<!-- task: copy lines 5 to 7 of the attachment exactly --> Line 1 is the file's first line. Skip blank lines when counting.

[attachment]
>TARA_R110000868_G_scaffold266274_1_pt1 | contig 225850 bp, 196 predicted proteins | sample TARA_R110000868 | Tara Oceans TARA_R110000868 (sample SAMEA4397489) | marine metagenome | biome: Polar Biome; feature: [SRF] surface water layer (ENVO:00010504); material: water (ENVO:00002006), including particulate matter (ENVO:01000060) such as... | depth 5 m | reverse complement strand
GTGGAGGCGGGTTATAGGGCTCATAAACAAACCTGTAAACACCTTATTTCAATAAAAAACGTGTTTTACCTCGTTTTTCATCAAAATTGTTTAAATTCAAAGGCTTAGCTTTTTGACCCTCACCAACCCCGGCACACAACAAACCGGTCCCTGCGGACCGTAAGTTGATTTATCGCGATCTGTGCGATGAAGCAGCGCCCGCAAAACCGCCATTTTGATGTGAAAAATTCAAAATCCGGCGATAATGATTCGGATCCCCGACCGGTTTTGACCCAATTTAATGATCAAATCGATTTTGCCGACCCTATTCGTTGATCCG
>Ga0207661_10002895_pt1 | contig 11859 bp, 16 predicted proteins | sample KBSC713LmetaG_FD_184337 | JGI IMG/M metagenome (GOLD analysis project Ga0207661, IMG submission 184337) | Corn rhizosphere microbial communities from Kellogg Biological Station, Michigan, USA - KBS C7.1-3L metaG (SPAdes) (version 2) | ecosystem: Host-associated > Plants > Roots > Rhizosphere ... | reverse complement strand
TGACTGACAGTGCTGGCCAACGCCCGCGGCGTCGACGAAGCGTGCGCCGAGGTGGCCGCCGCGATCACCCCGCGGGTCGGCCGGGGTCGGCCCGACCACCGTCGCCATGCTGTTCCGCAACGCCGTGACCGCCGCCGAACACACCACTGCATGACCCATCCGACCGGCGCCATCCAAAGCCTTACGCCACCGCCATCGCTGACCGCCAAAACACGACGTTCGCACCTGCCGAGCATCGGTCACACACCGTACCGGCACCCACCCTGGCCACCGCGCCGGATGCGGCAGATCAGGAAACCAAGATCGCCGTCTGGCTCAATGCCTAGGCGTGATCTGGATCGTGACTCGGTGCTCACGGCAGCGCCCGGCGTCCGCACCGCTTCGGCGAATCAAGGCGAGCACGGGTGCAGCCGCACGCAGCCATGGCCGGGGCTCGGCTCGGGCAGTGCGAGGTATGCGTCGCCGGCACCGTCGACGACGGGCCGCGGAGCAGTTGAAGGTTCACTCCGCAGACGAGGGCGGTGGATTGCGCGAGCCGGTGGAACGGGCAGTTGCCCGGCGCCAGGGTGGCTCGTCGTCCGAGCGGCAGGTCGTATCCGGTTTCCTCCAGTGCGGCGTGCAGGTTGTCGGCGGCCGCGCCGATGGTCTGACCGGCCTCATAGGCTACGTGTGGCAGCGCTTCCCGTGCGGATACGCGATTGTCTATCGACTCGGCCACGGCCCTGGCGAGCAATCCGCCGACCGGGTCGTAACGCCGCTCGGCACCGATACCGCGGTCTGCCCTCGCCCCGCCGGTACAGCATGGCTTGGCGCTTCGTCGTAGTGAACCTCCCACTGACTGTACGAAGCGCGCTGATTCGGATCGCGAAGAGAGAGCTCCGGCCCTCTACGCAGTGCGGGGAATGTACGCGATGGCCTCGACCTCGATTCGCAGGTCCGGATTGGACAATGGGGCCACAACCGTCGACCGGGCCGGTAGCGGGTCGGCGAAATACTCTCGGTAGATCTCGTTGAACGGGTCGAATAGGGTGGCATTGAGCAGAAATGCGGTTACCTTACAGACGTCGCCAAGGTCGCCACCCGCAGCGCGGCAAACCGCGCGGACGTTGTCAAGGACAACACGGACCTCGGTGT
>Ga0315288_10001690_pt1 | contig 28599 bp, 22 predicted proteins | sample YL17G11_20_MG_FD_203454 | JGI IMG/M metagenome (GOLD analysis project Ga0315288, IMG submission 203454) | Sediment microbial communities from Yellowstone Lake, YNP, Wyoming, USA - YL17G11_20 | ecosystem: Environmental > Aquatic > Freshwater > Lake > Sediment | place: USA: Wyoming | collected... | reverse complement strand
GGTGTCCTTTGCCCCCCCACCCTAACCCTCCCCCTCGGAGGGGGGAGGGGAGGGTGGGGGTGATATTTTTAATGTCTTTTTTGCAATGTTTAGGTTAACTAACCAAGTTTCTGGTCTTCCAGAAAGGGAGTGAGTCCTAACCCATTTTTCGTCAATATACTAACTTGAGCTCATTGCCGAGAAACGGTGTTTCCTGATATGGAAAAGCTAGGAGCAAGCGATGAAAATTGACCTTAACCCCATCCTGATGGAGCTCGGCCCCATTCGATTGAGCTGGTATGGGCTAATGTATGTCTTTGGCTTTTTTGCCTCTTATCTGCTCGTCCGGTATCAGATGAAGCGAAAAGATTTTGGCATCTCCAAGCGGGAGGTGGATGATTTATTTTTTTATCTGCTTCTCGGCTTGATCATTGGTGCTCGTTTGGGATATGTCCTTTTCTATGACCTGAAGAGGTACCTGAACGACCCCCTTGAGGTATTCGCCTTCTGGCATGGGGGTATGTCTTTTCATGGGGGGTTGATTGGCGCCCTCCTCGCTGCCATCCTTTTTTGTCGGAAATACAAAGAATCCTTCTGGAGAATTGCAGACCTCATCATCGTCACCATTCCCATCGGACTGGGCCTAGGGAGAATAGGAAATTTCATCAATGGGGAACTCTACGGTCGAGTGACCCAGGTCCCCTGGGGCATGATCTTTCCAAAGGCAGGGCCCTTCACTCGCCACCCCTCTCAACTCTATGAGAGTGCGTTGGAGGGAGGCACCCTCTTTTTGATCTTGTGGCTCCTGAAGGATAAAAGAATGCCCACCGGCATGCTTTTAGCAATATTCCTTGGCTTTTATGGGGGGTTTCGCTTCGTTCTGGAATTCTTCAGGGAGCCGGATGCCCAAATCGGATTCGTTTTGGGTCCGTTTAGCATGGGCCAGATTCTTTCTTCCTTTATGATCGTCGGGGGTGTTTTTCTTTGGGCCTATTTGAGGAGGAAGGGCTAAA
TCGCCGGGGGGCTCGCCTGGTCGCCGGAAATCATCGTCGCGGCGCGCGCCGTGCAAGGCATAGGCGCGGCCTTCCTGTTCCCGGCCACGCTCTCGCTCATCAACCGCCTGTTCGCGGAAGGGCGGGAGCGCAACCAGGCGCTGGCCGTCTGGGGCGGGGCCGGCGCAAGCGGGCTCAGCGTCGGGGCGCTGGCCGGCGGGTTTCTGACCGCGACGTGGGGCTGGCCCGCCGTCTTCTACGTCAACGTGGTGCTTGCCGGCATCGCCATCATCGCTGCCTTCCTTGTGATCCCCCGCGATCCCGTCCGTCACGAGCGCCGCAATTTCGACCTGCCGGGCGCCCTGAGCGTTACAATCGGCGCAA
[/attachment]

>Ga0315288_10001690_pt1 | contig 28599 bp, 22 predicted proteins | sample YL17G11_20_MG_FD_203454 | JGI IMG/M metagenome (GOLD analysis project Ga0315288, IMG submission 203454) | Sediment microbial communities from Yellowstone Lake, YNP, Wyoming, USA - YL17G11_20 | ecosystem: Environmental > Aquatic > Freshwater > Lake > Sediment | place: USA: Wyoming | collected... | reverse complement strand
GGTGTCCTTTGCCCCCCCACCCTAACCCTCCCCCTCGGAGGGGGGAGGGGAGGGTGGGGGTGATATTTTTAATGTCTTTTTTGCAATGTTTAGGTTAACTAACCAAGTTTCTGGTCTTCCAGAAAGGGAGTGAGTCCTAACCCATTTTTCGTCAATATACTAACTTGAGCTCATTGCCGAGAAACGGTGTTTCCTGATATGGAAAAGCTAGGAGCAAGCGATGAAAATTGACCTTAACCCCATCCTGATGGAGCTCGGCCCCATTCGATTGAGCTGGTATGGGCTAATGTATGTCTTTGGCTTTTTTGCCTCTTATCTGCTCGTCCGGTATCAGATGAAGCGAAAAGATTTTGGCATCTCCAAGCGGGAGGTGGATGATTTATTTTTTTATCTGCTTCTCGGCTTGATCATTGGTGCTCGTTTGGGATATGTCCTTTTCTATGACCTGAAGAGGTACCTGAACGACCCCCTTGAGGTATTCGCCTTCTGGCATGGGGGTATGTCTTTTCATGGGGGGTTGATTGGCGCCCTCCTCGCTGCCATCCTTTTTTGTCGGAAATACAAAGAATCCTTCTGGAGAATTGCAGACCTCATCATCGTCACCATTCCCATCGGACTGGGCCTAGGGAGAATAGGAAATTTCATCAATGGGGAACTCTACGGTCGAGTGACCCAGGTCCCCTGGGGCATGATCTTTCCAAAGGCAGGGCCCTTCACTCGCCACCCCTCTCAACTCTATGAGAGTGCGTTGGAGGGAGGCACCCTCTTTTTGATCTTGTGGCTCCTGAAGGATAAAAGAATGCCCACCGGCATGCTTTTAGCAATATTCCTTGGCTTTTATGGGGGGTTTCGCTTCGTTCTGGAATTCTTCAGGGAGCCGGATGCCCAAATCGGATTCGTTTTGGGTCCGTTTAGCATGGGCCAGATTCTTTCTTCCTTTATGATCGTCGGGGGTGTTTTTCTTTGGGCCTATTTGAGGAGGAAGGGCTAAA
TCGCCGGGGGGCTCGCCTGGTCGCCGGAAATCATCGTCGCGGCGCGCGCCGTGCAAGGCATAGGCGCGGCCTTCCTGTTCCCGGCCACGCTCTCGCTCATCAACCGCCTGTTCGCGGAAGGGCGGGAGCGCAACCAGGCGCTGGCCGTCTGGGGCGGGGCCGGCGCAAGCGGGCTCAGCGTCGGGGCGCTGGCCGGCGGGTTTCTGACCGCGACGTGGGGCTGGCCCGCCGTCTTCTACGTCAACGTGGTGCTTGCCGGCATCGCCATCATCGCTGCCTTCCTTGTGATCCCCCGCGATCCCGTCCGTCACGAGCGCCGCAATTTCGACCTGCCGGGCGCCCTGAGCGTTACAATCGGCGCAA